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Article Dans Une Revue Translational Psychiatry Année : 2018

Lithium as a disease-modifying agent for prion diseases


Prion diseases still remain incurable despite multiple efforts to develop a treatment. Therefore, it is important to find strategies to at least reduce the symptoms. Lithium has been considered as a neuroprotective agent for years, and the objective of this preclinical study was to evaluate the efficacy of lithium delivered as a water-in-oil microemulsion (Aonys®). This delivery system allows using low doses of lithium and to avoid the toxicity observed in chronic treatments. C57BL/6J mice were intracranially inoculated with ME7 prion-infected brain homogenates and then were treated with lithium from day 90 post inoculation until their death. Lithium was administered at traditional doses (16 mg/kg/day) by the gavage route and at lower doses (40 or 160 µg/kg/day; Aonys®) by the rectal mucosa route. Low doses of lithium (Aonys®) improved the survival of prion-inoculated mice, and also decreased vacuolization, astrogliosis, and neuronal loss compared with controls (vehicle alone). The extent of the protective effects in mice treated with low-dose lithium was comparable or even higher than what was observed in mice that received lithium at the traditional dose. These results indicate that lithium administered using this innovative delivery system could represent a potential therapeutic approach not only for prion diseases but also for other neurodegenerative diseases.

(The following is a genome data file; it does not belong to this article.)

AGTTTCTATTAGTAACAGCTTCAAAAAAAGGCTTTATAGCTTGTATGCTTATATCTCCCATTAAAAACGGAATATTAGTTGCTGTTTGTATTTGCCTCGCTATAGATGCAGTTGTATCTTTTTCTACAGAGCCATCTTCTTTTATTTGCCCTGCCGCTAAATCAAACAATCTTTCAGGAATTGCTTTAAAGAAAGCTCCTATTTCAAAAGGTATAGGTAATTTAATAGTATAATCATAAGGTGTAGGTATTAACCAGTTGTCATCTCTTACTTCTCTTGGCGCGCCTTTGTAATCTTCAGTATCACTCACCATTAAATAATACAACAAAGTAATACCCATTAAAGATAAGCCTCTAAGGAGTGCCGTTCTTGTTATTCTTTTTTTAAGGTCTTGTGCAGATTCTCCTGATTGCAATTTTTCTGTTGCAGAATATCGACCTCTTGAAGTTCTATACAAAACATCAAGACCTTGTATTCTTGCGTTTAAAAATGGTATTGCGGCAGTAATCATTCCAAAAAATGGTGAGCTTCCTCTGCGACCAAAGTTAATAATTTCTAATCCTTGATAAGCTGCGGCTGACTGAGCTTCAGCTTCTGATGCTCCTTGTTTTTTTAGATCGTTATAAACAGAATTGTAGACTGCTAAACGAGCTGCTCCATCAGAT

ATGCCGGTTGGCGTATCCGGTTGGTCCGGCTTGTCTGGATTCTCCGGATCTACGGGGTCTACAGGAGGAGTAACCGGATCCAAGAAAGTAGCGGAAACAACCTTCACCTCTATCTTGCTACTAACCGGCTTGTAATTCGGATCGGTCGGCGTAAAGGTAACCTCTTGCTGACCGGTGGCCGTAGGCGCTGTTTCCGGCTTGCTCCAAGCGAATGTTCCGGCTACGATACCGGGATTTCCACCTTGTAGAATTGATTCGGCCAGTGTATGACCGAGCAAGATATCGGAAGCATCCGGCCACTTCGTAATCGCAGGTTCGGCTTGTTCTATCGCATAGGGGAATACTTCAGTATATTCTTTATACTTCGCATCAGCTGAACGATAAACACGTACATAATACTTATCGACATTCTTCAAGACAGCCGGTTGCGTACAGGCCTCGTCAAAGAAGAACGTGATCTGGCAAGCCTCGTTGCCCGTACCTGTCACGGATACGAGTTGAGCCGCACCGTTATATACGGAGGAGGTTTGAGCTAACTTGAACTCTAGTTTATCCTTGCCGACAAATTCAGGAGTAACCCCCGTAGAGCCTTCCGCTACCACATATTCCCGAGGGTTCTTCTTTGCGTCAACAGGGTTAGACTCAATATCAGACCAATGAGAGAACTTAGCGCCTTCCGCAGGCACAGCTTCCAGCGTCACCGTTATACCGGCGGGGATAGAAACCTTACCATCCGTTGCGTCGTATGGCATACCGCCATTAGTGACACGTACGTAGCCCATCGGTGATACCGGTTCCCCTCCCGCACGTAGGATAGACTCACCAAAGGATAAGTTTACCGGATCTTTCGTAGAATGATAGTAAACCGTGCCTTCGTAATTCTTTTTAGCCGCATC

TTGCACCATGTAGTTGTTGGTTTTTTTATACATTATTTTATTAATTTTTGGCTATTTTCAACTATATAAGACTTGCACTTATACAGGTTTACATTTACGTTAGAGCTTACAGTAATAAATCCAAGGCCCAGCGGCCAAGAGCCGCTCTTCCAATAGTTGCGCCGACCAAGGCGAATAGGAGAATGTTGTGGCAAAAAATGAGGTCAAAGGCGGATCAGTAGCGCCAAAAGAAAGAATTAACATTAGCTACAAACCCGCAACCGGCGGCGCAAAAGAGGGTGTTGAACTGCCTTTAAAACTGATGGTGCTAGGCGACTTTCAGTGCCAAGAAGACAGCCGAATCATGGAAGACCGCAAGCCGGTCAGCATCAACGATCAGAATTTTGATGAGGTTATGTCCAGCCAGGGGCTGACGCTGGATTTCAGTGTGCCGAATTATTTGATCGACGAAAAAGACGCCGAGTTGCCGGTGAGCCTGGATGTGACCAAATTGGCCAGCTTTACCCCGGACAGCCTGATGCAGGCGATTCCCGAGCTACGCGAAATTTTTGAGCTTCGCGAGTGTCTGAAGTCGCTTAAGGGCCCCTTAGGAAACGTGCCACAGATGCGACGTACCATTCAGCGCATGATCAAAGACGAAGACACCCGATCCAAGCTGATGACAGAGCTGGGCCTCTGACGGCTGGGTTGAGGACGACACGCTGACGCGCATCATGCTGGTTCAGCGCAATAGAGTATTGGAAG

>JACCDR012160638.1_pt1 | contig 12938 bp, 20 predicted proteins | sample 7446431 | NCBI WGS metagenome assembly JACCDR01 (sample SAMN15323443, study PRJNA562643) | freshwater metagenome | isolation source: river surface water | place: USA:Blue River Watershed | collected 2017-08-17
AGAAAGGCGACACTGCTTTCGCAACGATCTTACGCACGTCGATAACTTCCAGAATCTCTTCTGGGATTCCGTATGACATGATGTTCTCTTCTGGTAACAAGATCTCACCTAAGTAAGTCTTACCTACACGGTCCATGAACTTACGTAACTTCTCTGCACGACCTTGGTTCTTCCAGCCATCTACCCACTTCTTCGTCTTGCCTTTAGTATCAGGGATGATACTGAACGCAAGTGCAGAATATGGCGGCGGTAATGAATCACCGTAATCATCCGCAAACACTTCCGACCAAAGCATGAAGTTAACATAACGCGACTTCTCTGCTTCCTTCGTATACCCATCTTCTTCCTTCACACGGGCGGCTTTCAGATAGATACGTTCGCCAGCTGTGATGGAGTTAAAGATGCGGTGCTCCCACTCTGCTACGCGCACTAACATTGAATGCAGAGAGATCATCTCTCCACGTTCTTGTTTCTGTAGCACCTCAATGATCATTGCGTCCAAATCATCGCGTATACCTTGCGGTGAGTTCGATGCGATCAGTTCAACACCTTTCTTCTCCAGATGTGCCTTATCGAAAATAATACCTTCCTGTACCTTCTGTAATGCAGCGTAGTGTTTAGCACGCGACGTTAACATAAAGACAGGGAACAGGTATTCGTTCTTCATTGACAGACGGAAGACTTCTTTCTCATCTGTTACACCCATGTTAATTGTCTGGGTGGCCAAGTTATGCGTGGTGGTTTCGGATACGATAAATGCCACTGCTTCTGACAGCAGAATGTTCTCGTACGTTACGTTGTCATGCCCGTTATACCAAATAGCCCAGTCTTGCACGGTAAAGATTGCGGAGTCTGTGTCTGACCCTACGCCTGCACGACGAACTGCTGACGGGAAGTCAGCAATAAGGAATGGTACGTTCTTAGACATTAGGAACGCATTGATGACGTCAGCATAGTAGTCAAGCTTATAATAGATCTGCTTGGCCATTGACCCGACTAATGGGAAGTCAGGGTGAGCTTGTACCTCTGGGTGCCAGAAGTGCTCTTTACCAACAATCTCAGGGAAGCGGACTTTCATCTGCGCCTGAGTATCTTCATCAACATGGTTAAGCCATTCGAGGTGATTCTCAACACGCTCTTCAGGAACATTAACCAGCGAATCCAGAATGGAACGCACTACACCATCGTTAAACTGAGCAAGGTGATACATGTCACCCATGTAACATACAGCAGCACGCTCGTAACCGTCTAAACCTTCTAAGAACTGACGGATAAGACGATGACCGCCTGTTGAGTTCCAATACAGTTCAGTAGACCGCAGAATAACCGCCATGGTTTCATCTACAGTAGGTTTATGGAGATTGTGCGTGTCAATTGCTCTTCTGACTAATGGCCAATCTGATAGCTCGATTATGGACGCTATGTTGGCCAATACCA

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Dates et versions

hal-02315548 , version 1 (13-02-2020)





A. Relaño-Ginés, S. Lehmann, E. Brillaud, M. Belondrade, D. Casanova, et al.. Lithium as a disease-modifying agent for prion diseases. Translational Psychiatry, 2018, 8, pp.163. ⟨10.1038/s41398-018-0209-4⟩. ⟨hal-02315548⟩
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